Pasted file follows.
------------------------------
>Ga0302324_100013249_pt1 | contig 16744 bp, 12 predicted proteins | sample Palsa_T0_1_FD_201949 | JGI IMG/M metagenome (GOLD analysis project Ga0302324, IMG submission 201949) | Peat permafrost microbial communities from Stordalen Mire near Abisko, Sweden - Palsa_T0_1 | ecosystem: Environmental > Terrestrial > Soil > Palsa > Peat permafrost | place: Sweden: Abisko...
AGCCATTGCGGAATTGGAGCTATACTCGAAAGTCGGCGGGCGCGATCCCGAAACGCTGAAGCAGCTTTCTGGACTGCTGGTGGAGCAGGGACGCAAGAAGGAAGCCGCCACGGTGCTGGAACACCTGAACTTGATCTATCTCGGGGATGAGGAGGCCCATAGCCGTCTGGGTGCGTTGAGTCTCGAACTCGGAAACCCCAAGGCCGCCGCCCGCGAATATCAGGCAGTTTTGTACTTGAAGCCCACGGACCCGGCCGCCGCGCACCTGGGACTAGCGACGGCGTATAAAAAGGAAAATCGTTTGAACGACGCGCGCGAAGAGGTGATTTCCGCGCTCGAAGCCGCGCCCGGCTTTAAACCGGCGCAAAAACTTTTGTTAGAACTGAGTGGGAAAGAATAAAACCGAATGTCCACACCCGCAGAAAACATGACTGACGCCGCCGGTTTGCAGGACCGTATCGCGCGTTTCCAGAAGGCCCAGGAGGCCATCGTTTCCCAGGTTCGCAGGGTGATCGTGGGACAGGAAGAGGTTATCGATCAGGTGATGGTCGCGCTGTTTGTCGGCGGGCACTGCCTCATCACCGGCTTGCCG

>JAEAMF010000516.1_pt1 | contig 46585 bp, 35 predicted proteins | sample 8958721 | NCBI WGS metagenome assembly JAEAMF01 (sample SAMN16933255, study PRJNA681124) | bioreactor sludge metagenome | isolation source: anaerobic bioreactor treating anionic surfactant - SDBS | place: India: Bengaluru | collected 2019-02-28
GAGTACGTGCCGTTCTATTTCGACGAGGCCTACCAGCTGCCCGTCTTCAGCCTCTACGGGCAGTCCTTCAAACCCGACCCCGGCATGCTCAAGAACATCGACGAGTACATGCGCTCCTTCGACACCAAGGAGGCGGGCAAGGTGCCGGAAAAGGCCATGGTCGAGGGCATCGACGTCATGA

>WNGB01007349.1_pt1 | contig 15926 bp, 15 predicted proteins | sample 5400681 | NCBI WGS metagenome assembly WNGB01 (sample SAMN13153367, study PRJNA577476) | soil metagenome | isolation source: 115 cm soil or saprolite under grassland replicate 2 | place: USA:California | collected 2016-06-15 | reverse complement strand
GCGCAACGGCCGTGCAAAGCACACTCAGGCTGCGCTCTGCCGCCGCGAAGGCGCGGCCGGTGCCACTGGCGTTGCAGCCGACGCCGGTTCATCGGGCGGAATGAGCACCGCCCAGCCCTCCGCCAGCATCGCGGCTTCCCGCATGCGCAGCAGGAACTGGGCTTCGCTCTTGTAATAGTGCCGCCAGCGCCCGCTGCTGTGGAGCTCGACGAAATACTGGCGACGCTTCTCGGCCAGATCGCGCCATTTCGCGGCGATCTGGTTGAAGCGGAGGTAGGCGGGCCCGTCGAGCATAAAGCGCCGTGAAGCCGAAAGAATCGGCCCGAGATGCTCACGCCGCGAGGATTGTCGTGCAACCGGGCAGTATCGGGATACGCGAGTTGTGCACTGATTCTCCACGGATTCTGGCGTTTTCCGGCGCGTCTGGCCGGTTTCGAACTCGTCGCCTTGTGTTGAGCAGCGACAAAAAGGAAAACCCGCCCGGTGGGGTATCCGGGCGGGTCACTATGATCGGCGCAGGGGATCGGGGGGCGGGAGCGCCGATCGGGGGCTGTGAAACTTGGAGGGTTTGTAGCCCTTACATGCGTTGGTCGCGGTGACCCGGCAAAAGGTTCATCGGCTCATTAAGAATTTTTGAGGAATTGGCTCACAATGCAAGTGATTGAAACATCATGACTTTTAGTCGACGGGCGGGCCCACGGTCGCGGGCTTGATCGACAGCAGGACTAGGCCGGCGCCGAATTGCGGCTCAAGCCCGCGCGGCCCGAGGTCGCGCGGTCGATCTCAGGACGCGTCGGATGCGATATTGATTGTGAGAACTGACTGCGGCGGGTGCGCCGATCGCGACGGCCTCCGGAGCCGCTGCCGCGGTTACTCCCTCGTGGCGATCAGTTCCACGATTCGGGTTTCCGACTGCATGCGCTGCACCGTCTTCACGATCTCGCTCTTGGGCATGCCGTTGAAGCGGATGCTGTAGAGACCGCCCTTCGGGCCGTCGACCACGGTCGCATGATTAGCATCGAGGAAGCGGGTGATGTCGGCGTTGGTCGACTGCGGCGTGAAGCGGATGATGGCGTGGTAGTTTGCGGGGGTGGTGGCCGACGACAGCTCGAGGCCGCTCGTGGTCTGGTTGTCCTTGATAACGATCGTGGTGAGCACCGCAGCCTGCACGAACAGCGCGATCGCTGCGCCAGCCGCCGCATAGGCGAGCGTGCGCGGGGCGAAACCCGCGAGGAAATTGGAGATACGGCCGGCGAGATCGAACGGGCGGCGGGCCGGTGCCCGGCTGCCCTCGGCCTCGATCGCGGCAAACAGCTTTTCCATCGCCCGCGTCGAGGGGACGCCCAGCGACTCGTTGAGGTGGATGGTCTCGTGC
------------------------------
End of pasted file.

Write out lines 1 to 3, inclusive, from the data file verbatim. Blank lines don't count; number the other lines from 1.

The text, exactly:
>Ga0302324_100013249_pt1 | contig 16744 bp, 12 predicted proteins | sample Palsa_T0_1_FD_201949 | JGI IMG/M metagenome (GOLD analysis project Ga0302324, IMG submission 201949) | Peat permafrost microbial communities from Stordalen Mire near Abisko, Sweden - Palsa_T0_1 | ecosystem: Environmental > Terrestrial > Soil > Palsa > Peat permafrost | place: Sweden: Abisko...
AGCCATTGCGGAATTGGAGCTATACTCGAAAGTCGGCGGGCGCGATCCCGAAACGCTGAAGCAGCTTTCTGGACTGCTGGTGGAGCAGGGACGCAAGAAGGAAGCCGCCACGGTGCTGGAACACCTGAACTTGATCTATCTCGGGGATGAGGAGGCCCATAGCCGTCTGGGTGCGTTGAGTCTCGAACTCGGAAACCCCAAGGCCGCCGCCCGCGAATATCAGGCAGTTTTGTACTTGAAGCCCACGGACCCGGCCGCCGCGCACCTGGGACTAGCGACGGCGTATAAAAAGGAAAATCGTTTGAACGACGCGCGCGAAGAGGTGATTTCCGCGCTCGAAGCCGCGCCCGGCTTTAAACCGGCGCAAAAACTTTTGTTAGAACTGAGTGGGAAAGAATAAAACCGAATGTCCACACCCGCAGAAAACATGACTGACGCCGCCGGTTTGCAGGACCGTATCGCGCGTTTCCAGAAGGCCCAGGAGGCCATCGTTTCCCAGGTTCGCAGGGTGATCGTGGGACAGGAAGAGGTTATCGATCAGGTGATGGTCGCGCTGTTTGTCGGCGGGCACTGCCTCATCACCGGCTTGCCG

>JAEAMF010000516.1_pt1 | contig 46585 bp, 35 predicted proteins | sample 8958721 | NCBI WGS metagenome assembly JAEAMF01 (sample SAMN16933255, study PRJNA681124) | bioreactor sludge metagenome | isolation source: anaerobic bioreactor treating anionic surfactant - SDBS | place: India: Bengaluru | collected 2019-02-28